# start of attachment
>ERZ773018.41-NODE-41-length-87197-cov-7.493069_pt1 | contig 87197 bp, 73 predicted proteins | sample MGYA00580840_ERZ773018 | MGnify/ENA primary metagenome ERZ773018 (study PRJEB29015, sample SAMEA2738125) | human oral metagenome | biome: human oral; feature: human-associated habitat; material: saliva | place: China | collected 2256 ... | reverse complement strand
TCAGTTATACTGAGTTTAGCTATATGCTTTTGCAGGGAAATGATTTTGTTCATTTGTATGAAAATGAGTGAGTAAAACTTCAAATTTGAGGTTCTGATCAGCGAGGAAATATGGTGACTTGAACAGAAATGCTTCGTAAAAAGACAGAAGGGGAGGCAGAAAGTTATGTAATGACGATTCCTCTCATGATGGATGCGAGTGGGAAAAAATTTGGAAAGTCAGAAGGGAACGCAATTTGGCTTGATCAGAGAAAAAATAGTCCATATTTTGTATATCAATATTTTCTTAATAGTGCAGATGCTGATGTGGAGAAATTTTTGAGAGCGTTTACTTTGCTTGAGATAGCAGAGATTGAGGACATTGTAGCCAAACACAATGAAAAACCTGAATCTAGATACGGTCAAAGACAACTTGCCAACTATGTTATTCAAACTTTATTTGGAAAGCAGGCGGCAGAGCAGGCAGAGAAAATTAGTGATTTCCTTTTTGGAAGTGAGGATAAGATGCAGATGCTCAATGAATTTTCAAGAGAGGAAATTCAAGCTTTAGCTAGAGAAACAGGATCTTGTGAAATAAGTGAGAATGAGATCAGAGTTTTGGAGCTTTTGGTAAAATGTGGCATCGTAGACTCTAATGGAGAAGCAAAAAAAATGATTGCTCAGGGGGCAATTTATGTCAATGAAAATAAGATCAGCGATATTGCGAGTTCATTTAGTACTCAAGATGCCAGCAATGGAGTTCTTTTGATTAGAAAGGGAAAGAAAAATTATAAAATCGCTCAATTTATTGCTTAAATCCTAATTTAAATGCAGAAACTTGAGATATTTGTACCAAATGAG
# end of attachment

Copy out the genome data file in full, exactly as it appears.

>ERZ773018.41-NODE-41-length-87197-cov-7.493069_pt1 | contig 87197 bp, 73 predicted proteins | sample MGYA00580840_ERZ773018 | MGnify/ENA primary metagenome ERZ773018 (study PRJEB29015, sample SAMEA2738125) | human oral metagenome | biome: human oral; feature: human-associated habitat; material: saliva | place: China | collected 2256 ... | reverse complement strand
TCAGTTATACTGAGTTTAGCTATATGCTTTTGCAGGGAAATGATTTTGTTCATTTGTATGAAAATGAGTGAGTAAAACTTCAAATTTGAGGTTCTGATCAGCGAGGAAATATGGTGACTTGAACAGAAATGCTTCGTAAAAAGACAGAAGGGGAGGCAGAAAGTTATGTAATGACGATTCCTCTCATGATGGATGCGAGTGGGAAAAAATTTGGAAAGTCAGAAGGGAACGCAATTTGGCTTGATCAGAGAAAAAATAGTCCATATTTTGTATATCAATATTTTCTTAATAGTGCAGATGCTGATGTGGAGAAATTTTTGAGAGCGTTTACTTTGCTTGAGATAGCAGAGATTGAGGACATTGTAGCCAAACACAATGAAAAACCTGAATCTAGATACGGTCAAAGACAACTTGCCAACTATGTTATTCAAACTTTATTTGGAAAGCAGGCGGCAGAGCAGGCAGAGAAAATTAGTGATTTCCTTTTTGGAAGTGAGGATAAGATGCAGATGCTCAATGAATTTTCAAGAGAGGAAATTCAAGCTTTAGCTAGAGAAACAGGATCTTGTGAAATAAGTGAGAATGAGATCAGAGTTTTGGAGCTTTTGGTAAAATGTGGCATCGTAGACTCTAATGGAGAAGCAAAAAAAATGATTGCTCAGGGGGCAATTTATGTCAATGAAAATAAGATCAGCGATATTGCGAGTTCATTTAGTACTCAAGATGCCAGCAATGGAGTTCTTTTGATTAGAAAGGGAAAGAAAAATTATAAAATCGCTCAATTTATTGCTTAAATCCTAATTTAAATGCAGAAACTTGAGATATTTGTACCAAATGAG